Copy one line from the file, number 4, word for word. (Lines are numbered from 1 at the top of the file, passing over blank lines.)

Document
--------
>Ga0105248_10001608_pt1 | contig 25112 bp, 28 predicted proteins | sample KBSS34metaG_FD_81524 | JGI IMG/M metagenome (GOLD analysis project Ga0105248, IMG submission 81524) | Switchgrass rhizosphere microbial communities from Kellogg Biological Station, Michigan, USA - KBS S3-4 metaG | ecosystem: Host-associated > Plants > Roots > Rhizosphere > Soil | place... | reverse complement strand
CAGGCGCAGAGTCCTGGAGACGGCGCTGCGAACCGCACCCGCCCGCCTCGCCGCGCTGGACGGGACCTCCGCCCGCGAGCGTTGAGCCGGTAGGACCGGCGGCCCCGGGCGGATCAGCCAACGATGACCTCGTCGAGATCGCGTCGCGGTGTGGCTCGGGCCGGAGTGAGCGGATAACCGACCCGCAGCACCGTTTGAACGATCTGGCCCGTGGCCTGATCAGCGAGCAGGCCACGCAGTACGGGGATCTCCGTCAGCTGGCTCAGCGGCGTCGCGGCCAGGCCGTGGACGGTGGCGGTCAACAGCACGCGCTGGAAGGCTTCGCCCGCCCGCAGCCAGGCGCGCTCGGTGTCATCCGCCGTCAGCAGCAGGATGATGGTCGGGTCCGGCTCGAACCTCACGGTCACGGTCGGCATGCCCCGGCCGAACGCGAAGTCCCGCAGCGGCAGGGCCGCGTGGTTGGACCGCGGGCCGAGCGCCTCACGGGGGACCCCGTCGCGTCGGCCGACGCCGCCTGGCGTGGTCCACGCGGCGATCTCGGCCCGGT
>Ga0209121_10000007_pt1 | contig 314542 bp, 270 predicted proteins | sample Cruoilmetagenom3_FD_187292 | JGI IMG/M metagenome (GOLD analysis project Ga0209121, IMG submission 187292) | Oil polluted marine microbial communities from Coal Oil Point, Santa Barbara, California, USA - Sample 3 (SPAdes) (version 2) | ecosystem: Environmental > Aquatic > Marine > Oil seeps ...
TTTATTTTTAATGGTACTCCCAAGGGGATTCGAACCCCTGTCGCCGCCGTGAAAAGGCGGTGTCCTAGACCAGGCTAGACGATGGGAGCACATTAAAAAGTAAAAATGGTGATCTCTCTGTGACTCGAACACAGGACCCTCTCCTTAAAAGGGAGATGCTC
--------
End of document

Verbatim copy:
TTTATTTTTAATGGTACTCCCAAGGGGATTCGAACCCCTGTCGCCGCCGTGAAAAGGCGGTGTCCTAGACCAGGCTAGACGATGGGAGCACATTAAAAAGTAAAAATGGTGATCTCTCTGTGACTCGAACACAGGACCCTCTCCTTAAAAGGGAGATGCTC